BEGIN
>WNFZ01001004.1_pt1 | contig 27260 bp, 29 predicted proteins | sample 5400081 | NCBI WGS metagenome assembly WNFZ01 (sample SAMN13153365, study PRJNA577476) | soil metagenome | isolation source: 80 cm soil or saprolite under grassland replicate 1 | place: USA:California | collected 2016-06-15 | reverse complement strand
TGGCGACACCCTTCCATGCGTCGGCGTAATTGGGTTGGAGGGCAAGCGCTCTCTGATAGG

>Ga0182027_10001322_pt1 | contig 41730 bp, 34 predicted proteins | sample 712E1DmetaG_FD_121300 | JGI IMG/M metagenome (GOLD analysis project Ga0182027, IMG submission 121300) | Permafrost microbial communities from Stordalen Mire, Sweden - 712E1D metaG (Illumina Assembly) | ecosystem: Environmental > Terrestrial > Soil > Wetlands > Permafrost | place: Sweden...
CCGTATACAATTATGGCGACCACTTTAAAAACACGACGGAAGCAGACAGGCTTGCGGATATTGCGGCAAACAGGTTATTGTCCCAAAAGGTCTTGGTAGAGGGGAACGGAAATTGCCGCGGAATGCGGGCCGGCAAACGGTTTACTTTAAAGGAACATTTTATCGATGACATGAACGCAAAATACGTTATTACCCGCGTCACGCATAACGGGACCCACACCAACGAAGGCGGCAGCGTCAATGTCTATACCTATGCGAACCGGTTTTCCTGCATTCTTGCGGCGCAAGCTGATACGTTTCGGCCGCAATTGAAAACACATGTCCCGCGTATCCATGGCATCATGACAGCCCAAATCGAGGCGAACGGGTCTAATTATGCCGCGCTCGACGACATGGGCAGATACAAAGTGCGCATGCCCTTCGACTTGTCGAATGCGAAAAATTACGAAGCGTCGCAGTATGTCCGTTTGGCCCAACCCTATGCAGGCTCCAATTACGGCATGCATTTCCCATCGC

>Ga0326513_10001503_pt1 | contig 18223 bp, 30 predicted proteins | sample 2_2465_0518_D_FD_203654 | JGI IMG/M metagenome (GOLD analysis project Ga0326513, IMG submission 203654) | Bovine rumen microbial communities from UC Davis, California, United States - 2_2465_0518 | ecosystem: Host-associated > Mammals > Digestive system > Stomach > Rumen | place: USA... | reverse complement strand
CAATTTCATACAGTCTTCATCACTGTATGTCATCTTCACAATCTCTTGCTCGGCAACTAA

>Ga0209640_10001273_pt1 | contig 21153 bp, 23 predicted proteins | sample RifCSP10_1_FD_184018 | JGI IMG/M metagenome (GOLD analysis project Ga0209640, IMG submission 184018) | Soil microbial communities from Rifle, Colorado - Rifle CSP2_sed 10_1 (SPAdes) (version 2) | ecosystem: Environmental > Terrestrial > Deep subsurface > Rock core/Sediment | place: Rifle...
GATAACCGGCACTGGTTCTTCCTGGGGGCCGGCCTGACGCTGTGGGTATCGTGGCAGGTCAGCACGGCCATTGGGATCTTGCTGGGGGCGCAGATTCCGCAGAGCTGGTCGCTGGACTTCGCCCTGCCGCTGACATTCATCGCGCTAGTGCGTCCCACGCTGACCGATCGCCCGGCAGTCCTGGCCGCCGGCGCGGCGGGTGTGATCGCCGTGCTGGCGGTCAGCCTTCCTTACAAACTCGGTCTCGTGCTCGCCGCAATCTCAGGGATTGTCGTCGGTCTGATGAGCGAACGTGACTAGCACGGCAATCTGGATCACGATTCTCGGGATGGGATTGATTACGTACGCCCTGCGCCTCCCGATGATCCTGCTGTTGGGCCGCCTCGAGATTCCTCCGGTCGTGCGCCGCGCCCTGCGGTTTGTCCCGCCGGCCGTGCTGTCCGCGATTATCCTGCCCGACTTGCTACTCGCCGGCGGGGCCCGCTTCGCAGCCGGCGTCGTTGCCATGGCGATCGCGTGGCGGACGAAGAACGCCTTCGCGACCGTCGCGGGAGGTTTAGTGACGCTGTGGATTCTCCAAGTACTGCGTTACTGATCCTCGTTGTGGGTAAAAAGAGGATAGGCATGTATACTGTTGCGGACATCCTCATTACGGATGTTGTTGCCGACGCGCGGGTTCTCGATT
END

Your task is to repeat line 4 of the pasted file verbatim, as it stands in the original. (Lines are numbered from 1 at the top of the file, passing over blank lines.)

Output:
CCGTATACAATTATGGCGACCACTTTAAAAACACGACGGAAGCAGACAGGCTTGCGGATATTGCGGCAAACAGGTTATTGTCCCAAAAGGTCTTGGTAGAGGGGAACGGAAATTGCCGCGGAATGCGGGCCGGCAAACGGTTTACTTTAAAGGAACATTTTATCGATGACATGAACGCAAAATACGTTATTACCCGCGTCACGCATAACGGGACCCACACCAACGAAGGCGGCAGCGTCAATGTCTATACCTATGCGAACCGGTTTTCCTGCATTCTTGCGGCGCAAGCTGATACGTTTCGGCCGCAATTGAAAACACATGTCCCGCGTATCCATGGCATCATGACAGCCCAAATCGAGGCGAACGGGTCTAATTATGCCGCGCTCGACGACATGGGCAGATACAAAGTGCGCATGCCCTTCGACTTGTCGAATGCGAAAAATTACGAAGCGTCGCAGTATGTCCGTTTGGCCCAACCCTATGCAGGCTCCAATTACGGCATGCATTTCCCATCGC